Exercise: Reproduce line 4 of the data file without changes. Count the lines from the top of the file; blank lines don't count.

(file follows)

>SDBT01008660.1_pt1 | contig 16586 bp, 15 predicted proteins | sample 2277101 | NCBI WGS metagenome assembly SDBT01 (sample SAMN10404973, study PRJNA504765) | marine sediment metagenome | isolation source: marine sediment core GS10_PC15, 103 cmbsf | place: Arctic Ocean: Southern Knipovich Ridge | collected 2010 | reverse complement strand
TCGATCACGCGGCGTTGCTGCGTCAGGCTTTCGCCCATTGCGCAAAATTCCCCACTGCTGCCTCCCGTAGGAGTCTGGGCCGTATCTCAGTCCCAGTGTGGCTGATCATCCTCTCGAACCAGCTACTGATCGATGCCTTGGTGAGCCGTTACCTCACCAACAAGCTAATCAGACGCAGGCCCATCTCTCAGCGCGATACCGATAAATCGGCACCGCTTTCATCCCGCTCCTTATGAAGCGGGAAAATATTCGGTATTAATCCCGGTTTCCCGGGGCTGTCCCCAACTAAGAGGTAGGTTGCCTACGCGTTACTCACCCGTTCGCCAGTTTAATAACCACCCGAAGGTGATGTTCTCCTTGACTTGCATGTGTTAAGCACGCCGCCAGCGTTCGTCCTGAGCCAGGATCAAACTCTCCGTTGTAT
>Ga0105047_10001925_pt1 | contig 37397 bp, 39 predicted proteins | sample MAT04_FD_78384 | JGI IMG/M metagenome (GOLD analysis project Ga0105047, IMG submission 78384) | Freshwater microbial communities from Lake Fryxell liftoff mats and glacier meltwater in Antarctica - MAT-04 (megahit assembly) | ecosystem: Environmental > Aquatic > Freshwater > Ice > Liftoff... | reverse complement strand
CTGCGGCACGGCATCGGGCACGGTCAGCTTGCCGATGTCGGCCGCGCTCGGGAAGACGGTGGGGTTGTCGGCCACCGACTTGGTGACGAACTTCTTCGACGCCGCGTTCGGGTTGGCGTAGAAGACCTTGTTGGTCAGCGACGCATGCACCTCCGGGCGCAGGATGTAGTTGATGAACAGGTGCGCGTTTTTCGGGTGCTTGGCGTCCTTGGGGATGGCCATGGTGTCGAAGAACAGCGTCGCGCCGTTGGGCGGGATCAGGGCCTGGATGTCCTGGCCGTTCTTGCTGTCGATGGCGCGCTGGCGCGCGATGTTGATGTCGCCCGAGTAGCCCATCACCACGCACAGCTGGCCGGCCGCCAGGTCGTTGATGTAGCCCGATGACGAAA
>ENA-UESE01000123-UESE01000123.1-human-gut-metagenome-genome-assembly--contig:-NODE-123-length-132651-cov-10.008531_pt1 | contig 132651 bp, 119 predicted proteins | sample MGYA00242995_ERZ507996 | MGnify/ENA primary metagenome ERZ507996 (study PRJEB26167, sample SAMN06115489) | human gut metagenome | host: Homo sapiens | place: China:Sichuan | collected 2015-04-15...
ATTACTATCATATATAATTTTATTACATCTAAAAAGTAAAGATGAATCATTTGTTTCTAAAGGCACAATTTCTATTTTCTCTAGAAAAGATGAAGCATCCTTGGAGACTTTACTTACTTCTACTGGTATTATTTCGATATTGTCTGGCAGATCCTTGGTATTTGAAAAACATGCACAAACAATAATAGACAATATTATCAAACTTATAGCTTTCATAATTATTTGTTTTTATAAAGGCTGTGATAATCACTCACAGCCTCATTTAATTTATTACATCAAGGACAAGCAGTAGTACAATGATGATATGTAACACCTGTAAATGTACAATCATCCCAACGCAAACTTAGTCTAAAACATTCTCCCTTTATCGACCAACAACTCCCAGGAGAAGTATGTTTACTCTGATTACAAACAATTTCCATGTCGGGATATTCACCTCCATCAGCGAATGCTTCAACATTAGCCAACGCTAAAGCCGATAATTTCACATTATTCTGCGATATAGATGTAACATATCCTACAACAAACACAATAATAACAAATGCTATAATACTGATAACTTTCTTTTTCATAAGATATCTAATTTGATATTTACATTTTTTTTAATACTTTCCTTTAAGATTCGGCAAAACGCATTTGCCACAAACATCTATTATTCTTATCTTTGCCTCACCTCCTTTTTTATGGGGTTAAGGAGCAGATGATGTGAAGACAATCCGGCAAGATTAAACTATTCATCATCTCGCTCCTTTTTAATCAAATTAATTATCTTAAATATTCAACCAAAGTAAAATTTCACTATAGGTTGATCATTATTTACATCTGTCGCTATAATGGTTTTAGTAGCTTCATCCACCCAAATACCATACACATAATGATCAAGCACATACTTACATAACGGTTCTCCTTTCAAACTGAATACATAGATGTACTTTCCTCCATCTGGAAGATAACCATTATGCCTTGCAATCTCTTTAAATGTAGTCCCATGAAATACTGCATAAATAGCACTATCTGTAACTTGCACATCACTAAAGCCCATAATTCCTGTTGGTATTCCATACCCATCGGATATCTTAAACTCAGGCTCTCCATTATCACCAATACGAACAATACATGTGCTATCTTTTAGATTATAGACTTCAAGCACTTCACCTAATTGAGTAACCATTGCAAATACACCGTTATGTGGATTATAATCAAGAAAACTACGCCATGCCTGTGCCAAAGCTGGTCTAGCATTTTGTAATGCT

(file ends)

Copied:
CTGCGGCACGGCATCGGGCACGGTCAGCTTGCCGATGTCGGCCGCGCTCGGGAAGACGGTGGGGTTGTCGGCCACCGACTTGGTGACGAACTTCTTCGACGCCGCGTTCGGGTTGGCGTAGAAGACCTTGTTGGTCAGCGACGCATGCACCTCCGGGCGCAGGATGTAGTTGATGAACAGGTGCGCGTTTTTCGGGTGCTTGGCGTCCTTGGGGATGGCCATGGTGTCGAAGAACAGCGTCGCGCCGTTGGGCGGGATCAGGGCCTGGATGTCCTGGCCGTTCTTGCTGTCGATGGCGCGCTGGCGCGCGATGTTGATGTCGCCCGAGTAGCCCATCACCACGCACAGCTGGCCGGCCGCCAGGTCGTTGATGTAGCCCGATGACGAAA